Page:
KAPA‘A — On Monday, Kapa‘a Middle and Kapa‘a High School parents were notified that beginning on Tuesday, three bus routes would be suspended, affecting 155 students.
Bus routes ZR06A and ZR06B service Kapa‘a Middle School and ZR09 services Kapa‘a High School. The two drivers on these routes have chosen not to drive due to a new state mandate that requires government contractors to be fully vaccinated against COVID-19 or test weekly, according to state Department of Education communications specialist Derek Inoshita. The order went into effect on Sept. 13.
Akita Enterprises, which subcontracts these routes in Kapa‘a, deferred questions to HIDOE.
The order aligns with President Joe Biden’s July 29 action requiring every federal government onsite contractor to attest to vaccination or comply with a weekly or twice weekly testing requirement.
KMS Principal Julia Sanderi notified parents Monday afternoon.
“The driver shortage is the result of a combination of factors including an overall national and local driver shortage and staffing gaps caused by drivers needing to isolate or quarantine due to exposure to COVID-19,” Sanderi said in a letter.
“In order to fulfill our duty to provide reasonable supervision of students in our care, the department has imposed a requirement that all contracted bus drivers be tested weekly for COVID-19 or provide full vaccination as part of our commitment to providing a safe school environment for students.”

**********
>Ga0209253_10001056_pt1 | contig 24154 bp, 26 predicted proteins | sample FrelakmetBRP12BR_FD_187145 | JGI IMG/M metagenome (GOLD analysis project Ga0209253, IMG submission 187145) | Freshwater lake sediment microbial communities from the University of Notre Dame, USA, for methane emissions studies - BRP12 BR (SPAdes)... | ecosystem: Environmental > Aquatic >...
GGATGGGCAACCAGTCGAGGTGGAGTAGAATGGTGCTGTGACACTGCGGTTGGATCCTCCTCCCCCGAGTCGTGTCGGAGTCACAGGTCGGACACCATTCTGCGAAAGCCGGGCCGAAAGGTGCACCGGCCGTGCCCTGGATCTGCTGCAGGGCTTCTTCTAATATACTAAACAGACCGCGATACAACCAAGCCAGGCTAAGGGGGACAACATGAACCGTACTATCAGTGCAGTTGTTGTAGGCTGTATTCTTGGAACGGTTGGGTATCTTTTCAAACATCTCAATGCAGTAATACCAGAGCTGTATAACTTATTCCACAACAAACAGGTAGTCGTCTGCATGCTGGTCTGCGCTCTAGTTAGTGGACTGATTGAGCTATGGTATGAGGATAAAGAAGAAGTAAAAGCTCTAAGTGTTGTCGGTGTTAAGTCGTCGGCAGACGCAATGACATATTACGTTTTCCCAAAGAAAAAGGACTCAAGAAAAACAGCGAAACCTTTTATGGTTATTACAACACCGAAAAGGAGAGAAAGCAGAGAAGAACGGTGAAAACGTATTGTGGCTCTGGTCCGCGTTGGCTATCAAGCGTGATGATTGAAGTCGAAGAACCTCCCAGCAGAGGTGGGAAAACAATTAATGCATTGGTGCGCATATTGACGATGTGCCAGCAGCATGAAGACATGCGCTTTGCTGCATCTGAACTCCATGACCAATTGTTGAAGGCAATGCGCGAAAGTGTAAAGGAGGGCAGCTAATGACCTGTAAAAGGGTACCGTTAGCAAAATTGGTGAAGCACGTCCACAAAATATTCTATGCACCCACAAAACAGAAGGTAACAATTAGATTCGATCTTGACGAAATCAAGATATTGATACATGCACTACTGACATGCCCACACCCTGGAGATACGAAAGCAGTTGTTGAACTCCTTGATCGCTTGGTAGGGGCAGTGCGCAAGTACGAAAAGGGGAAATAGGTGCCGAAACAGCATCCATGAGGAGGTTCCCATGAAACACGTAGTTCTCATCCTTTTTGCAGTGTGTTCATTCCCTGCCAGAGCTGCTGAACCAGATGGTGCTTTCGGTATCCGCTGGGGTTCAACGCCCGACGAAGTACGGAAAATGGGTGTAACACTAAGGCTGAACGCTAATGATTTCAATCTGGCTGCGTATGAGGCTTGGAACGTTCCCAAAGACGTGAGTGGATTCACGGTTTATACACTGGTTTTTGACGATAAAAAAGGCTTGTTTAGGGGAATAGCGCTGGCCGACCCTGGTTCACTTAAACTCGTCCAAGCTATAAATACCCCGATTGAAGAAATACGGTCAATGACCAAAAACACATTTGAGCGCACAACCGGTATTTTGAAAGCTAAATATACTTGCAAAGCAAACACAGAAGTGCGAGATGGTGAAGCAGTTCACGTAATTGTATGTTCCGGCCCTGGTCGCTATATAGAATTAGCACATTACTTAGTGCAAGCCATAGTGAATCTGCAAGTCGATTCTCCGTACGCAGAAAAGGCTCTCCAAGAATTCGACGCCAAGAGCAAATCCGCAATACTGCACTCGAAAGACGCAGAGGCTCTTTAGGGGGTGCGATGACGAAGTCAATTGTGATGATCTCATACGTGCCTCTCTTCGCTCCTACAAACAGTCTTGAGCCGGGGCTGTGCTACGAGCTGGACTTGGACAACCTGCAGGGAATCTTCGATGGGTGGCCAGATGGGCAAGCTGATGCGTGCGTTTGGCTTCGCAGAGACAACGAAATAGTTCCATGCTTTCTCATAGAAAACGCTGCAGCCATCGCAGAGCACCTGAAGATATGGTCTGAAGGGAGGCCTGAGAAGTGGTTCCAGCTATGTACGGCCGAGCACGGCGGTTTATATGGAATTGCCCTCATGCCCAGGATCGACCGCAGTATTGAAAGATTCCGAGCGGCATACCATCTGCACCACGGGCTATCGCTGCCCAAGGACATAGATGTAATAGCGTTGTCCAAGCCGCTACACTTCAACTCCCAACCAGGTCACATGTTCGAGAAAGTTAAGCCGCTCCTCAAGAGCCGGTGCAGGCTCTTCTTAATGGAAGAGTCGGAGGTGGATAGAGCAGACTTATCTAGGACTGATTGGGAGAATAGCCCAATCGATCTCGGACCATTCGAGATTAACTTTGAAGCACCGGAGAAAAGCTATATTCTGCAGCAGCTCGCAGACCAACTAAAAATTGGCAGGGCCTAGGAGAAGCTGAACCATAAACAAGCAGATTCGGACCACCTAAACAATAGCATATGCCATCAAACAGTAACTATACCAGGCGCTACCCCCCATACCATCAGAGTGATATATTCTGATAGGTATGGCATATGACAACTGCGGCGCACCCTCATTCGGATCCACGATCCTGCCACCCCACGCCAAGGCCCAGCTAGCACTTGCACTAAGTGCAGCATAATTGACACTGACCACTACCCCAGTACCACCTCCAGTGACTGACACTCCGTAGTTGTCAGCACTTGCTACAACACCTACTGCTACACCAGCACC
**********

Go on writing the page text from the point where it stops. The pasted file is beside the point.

The driver shortage is nationwide. To date, eight DOE subcontracted drivers have turned in resignations statewide.
‘This issue is not specific to Hawai‘i, nor is it specific to student transportation,” the DOE said in a statement. “Across the U.S., there are not enough young qualified drivers to replace the retiring-driver population, causing a year-over-year increase in shortages. Bus contractors are doing everything they can to get back to normal service levels.”
Last week, DOE Interim Superintendent Keith Hayashi briefed lawmakers on the driver shortage that at the time was primarily affecting Maui, O‘ahu and Hawai‘i Island.
“If I get a driver that calls in sick tomorrow, it’s so tight, the bus company doesn’t have the capacity to flip a driver in because there’s no bench,” he said.
The DOE is monitoring drivers in a training program but, admittedly, there are no quick fixes to get more drivers on routes.
“It’s a lean workforce,” said Hayashi. “And the standards for student transport driver are quite high.”
Families who qualify and can provide their own transportation are eligible for mileage reimbursement, and for families who do not qualify, there is a form on the DOE website to request a refund for transportation services that were paid for in advance. City bus passes are provided for students on islands with city bus infrastructure.
Coordinating carpooling efforts has been left up to families.
“We were a little cautious about carpooling, because (that) could present an opportunity for COVID spread. So, we left that decision up to the parents,” said Hayashi.
Laurel Smith, staff writer and photographer, can be reached at 245-0424 or firstname.lastname@example.org.